I may have mentioned that friends of ours offered to sell us their cabin. If I were to use an euphemism, I’d call it a fixer-upper. And that is what we have spent a lot of time doing this summer–fixing up our cabin.
It’s a sweet little cabin in a fabulously beautiful area. I love it.
But it is a lot, I repeat, a lot of work. When we got it, there were no footings or foundation under half the cabin. Our friend had decided to dig out under the cabin and create a basement space, and the cabin was sitting on screw jacks (think stilts). That was our first order of business–to get the building on a foundation and get it weather tight before winter. We bought in July and worked all summer/fall on it.
So this last weekend, we installed French doors in the now enclosed basement. And I had a sudden writing/personality insight. Sometimes that happens late at night. I thought I’d tell you what I learned.
Friday night after regular work, we changed into construction clothes and began to physically work. French doors are harder to install than a single door, and my Mister had to build a frame for the doorway. We measured and measured again, cut and nailed the frame together. We lifted it into place. Then we took it down and measured and cut again. Then when the doors were installed and level, we found they didn’t meet equally at the top and bottom. This was a longer process than we’d anticipated, and it was getting late, and it was getting cold. (The altitude at the cabin is 8500 feet. It can get really cold).
So, I was tired, freezing, and frustrated, and I thought, “There is a point of diminishing returns. We are just hitting our heads against a brick wall. We should stop now. We should go in and get warm and get a good night sleep. We could let this problem percolate, and the solution will come to us. We’ll begin again in the morning when we are fresh. Everything will go smoother.” That’s what I thought.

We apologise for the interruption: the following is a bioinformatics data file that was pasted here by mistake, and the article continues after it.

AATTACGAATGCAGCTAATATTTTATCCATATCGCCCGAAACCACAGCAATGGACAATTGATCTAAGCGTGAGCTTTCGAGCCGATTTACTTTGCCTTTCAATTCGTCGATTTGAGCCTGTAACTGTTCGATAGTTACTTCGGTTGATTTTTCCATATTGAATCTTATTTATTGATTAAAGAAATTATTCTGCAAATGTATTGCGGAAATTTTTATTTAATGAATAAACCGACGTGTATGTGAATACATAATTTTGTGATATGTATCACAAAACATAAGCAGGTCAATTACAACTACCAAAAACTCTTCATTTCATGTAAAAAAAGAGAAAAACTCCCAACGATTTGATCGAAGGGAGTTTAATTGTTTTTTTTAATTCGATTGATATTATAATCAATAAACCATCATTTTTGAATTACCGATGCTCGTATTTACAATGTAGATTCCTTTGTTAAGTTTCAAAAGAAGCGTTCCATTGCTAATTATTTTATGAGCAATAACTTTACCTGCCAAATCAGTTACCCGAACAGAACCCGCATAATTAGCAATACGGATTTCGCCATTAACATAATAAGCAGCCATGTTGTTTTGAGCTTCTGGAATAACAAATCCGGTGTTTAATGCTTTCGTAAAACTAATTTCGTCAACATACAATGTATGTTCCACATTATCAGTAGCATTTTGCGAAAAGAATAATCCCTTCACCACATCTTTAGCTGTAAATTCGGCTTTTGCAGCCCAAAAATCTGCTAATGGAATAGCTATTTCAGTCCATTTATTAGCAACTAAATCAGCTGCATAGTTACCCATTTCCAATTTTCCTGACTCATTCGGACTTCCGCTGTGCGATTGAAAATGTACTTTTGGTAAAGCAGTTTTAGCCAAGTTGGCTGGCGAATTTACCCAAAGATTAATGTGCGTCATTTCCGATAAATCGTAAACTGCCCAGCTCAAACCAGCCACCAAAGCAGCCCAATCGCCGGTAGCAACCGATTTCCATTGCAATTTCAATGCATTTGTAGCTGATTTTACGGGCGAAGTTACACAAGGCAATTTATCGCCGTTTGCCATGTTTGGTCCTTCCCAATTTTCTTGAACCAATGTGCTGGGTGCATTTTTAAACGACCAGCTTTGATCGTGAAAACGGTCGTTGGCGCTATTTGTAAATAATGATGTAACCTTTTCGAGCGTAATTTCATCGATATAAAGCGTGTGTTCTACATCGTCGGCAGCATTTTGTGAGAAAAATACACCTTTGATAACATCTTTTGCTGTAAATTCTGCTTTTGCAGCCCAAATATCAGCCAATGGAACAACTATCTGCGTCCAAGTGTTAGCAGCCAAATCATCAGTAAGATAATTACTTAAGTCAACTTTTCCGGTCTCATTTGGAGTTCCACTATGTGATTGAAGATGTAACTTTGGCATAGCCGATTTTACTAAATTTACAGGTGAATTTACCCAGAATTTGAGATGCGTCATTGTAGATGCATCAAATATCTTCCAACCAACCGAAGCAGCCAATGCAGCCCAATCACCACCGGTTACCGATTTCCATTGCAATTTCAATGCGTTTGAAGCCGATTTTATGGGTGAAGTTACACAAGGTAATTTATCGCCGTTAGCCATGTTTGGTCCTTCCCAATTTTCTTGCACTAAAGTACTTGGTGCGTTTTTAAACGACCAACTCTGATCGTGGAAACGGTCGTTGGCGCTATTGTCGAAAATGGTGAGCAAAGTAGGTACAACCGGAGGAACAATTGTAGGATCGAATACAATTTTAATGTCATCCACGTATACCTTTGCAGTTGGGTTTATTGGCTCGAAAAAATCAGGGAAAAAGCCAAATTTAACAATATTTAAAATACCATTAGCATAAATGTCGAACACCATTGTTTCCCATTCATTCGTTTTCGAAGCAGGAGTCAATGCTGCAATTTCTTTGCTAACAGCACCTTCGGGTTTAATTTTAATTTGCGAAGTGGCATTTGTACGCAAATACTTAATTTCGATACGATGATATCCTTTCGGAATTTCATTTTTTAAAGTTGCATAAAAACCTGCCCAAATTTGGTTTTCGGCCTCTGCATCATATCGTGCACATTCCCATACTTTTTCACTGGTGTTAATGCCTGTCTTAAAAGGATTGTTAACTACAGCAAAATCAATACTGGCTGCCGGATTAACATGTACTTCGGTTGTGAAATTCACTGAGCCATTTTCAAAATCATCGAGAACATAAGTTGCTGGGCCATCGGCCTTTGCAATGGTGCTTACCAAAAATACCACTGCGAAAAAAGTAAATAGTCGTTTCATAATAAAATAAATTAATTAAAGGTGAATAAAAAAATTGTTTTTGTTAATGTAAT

But Mister Watson can’t, literally can’t leave a project half finished. It’s that Idaho farm boy mentality. Once he begins something, he’s going to muscle through, no matter how difficult, how frustrating, how late, how cold. He may snarl and grip, but he will finish that work! Well as you can see, he did finish it. It was late, but he slept in peace.
Now one of us is much, much more productive in life. And one of us is much more relaxed and easy going. Guess which is which.
I will say that mostly I am content with my personality. I don’t experience much stress or anxiety. I am happy most of the time. But I think in my writing I should work a little more to follow my husband’s example. I often write myself into a little brick wall. I think, “I’ve been sitting here staring at this screen for long enough. This is hard, and I am tired. If I just quit today and let the problem percolate a little, maybe the solution will come to me. Sometimes “percolating” lasts longer than one day. And I end up writing in fits and starts.
But every writer knows, at least theoretically, that the first draft just needs to be written. I know I just need to push through and write something. It’s okay if it’s garbage. That’s why we edit–and you can’t edit a blank page (and a dozen other quotes). I know I need to set that daily writing goal and keep writing until I reach the finish line, even when I’m hitting my head against that brick wall. In writing I need to be an Idaho farm girl and just refuse to stop until the job (daily goal) is accomplished.
French doors and late night insights at the cabin.
Which are you? Do you take a break and come back fresh? or Do you muscle through and get it done? And if you do that, do you have any tips for those of us who are trying to change our writing personality?